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Robots as colleagues? Most decision-makers are still wary

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  • TNS-Infratest has surveyed SMEs and large corporations regarding the importance of robotics and AI
  • Only one in six decision-makers could imagine having a robot as a colleague
  • At present, 44 percent of companies have no plans for use of intelligent machines
Telekom Chief Human Resources Officer Christian P. Illek and Robot "Pepper".

Telekom Chief Human Resources Officer Christian P. Illek and Robot "Pepper".

Companies in Germany view robotics and artificial intelligence as significant with regard to Germany's economic and social development, but they are uncertain about the extent to which workforces would accept robots as colleagues. These findings were among the results of a recent survey conducted by the opinion-research institute TNS Infratest on behalf of Deutsche Telekom. The survey queried a total of 1,000 decision-makers in a) small and medium-sized companies (SMEs) and b) large corporations (with 100+/500+ employees).

Use of automation set to grow enormously

With the next decade, so the expectations of respondents, companies' use of automation, in the form of intelligent machines and robots, is going to grow enormously. While about 20 percent of all work tasks are now performed through automation, that figure is expected to rise to more than 85 percent in the next ten years. At the same time, 44 percent of the companies surveyed reported having no plans for use of intelligent machines. While the corresponding figure for companies with more than 500 employees is only 34 percent, for firms with fewer than 500 it is a full 46 percent.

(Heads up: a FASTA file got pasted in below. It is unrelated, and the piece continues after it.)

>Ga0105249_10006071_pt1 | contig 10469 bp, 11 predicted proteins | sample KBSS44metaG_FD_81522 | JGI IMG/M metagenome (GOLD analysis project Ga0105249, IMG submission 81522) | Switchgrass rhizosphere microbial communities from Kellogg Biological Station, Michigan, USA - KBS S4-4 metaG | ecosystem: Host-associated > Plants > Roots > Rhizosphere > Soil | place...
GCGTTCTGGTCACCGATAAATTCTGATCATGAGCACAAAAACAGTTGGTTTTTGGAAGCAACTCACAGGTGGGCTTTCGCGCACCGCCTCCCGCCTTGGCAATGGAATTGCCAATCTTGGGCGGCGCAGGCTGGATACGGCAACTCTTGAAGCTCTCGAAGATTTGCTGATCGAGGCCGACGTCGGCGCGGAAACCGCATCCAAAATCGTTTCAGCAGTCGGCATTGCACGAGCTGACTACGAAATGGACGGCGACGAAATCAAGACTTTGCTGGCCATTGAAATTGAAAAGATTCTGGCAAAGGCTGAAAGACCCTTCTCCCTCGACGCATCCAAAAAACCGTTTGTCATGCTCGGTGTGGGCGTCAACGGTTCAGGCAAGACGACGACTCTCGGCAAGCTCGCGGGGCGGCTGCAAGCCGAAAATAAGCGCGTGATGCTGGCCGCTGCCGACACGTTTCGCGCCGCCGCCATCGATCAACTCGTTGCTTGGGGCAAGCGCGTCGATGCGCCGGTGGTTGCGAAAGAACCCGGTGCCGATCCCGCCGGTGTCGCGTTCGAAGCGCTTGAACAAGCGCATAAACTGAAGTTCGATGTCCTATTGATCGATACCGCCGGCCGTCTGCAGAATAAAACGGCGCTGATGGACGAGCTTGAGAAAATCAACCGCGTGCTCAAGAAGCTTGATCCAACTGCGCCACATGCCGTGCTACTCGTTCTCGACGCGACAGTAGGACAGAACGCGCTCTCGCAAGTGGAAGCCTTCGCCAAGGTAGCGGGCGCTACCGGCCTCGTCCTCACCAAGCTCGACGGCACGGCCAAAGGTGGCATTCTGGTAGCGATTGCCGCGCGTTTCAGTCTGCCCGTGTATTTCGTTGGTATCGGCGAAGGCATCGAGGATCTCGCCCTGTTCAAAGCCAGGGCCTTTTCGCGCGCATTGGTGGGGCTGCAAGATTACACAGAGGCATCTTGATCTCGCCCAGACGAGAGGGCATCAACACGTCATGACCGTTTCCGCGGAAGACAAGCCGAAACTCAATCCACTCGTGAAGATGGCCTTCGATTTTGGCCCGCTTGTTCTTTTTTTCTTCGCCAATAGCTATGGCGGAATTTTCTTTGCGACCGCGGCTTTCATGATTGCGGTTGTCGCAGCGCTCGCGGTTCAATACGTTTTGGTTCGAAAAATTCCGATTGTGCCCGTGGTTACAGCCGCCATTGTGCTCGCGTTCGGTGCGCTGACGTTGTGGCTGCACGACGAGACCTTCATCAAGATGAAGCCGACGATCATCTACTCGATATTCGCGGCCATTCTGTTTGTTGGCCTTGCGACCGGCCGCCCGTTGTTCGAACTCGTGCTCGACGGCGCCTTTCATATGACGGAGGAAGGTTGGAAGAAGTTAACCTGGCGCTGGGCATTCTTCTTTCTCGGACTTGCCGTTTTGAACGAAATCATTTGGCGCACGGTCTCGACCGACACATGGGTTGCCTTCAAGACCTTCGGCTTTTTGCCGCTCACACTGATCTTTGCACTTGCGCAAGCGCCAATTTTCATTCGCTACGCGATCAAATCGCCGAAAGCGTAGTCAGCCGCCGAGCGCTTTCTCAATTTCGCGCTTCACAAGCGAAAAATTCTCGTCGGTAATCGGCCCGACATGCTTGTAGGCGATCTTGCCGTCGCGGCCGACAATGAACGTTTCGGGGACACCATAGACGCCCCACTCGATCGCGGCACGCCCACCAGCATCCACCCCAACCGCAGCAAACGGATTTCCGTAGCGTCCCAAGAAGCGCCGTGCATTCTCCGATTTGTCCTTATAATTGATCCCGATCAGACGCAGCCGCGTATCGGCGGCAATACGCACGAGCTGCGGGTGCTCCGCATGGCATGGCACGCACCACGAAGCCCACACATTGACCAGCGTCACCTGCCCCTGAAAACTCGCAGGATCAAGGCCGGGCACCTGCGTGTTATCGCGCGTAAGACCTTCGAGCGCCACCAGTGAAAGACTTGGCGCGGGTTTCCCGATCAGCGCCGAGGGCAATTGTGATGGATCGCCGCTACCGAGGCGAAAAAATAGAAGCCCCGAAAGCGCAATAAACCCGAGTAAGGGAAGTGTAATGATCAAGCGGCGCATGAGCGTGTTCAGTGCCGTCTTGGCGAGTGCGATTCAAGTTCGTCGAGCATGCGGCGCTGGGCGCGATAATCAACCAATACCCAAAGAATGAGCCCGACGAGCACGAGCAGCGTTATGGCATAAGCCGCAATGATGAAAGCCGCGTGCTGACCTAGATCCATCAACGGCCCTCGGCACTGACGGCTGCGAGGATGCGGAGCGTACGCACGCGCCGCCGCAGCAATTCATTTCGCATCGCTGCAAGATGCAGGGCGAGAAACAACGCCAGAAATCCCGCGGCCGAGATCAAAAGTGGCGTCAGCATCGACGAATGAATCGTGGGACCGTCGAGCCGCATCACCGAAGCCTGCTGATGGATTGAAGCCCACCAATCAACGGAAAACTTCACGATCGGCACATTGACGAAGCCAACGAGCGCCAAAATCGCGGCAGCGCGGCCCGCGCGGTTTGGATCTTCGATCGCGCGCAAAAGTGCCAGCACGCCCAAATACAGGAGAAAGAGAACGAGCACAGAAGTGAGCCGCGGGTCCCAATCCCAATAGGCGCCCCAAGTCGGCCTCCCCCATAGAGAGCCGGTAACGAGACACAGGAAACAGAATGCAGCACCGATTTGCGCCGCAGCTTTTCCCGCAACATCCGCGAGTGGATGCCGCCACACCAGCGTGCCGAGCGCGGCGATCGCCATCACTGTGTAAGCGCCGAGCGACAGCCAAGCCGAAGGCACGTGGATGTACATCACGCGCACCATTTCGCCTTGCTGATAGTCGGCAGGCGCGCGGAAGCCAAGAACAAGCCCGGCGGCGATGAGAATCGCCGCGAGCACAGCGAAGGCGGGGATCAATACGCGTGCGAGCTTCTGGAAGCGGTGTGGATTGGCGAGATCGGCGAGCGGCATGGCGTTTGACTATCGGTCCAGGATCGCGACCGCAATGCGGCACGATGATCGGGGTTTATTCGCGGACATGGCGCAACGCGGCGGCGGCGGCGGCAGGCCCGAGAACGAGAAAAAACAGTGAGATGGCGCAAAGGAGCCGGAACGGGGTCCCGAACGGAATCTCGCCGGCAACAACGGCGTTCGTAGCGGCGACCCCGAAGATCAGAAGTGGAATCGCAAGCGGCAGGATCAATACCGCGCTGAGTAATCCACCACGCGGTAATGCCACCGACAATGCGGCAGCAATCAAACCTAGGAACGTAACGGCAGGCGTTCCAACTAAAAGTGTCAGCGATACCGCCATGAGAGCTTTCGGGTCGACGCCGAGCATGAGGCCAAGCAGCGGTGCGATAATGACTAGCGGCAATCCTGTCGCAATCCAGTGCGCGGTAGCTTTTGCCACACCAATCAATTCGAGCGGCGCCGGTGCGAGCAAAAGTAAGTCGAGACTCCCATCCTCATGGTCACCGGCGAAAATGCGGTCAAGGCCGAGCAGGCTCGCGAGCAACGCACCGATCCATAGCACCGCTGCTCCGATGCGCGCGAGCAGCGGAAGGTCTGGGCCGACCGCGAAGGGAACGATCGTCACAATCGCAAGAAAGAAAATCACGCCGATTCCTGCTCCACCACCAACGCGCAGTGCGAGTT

No fear of job losses

The issue of "robots as colleagues" is viewed with a great deal of uncertainty. Only one in six respondents can readily accept the idea. The most frequently cited argument against it is a "lacking human component." The most common argument in favor is the "support" that robots could provide. About one fourth view robots as potential assets, while one sixth see them as threats. About half of all persons surveyed hold both perspectives at the same time.

Another interesting finding was that while about two thirds of the decision-makers surveyed have no worries about robots' taking their jobs, a full third do have such concerns. On the other hand, 40 percent of all respondents do not think a smart robot could ever gain a seat on a company's board of management.

A need seen for limits on R&D

The reported opinions also diverge when it comes to robots' future capabilities. Half of all respondents are convinced that intelligent machines will one day develop consciousness, although, according to two thirds of those in this camp, that milestone is still 50 years away or longer. One third of all decision-makers in companies see no possibility whatsoever for such a development. But 58 percent of the survey participants stated that there need to be clear-cut limits on what sort of R&D is allowed in the area of artificial intelligence (AI) – because one can never know what the future will bring.

"The survey results paint a mixed picture, with the perceived opportunities and the perceived risks in balance. My impression is that companies have not yet really warmed, deep down, to the idea of intelligent machines," noted Christian P. Illek, Deutsche Telekom Chief Human Resources Officer, in commenting on the survey results. "What does seem clear enough is that we need open discussion about the ethical issues arising in connection with the potential of artificial intelligence – starting from the premise that machines are there to serve people; it's not the other way around."

About Deutsche Telekom: https://www.telekom.com/en/company/at-a-glance

Dr. Christian P. Illek, Board member for Finance (CFO)

Robots are rapidly changing our world

An article by Christian P. Illek, Member of the Board of Management Deutsche Telekom AG for Human Resources.

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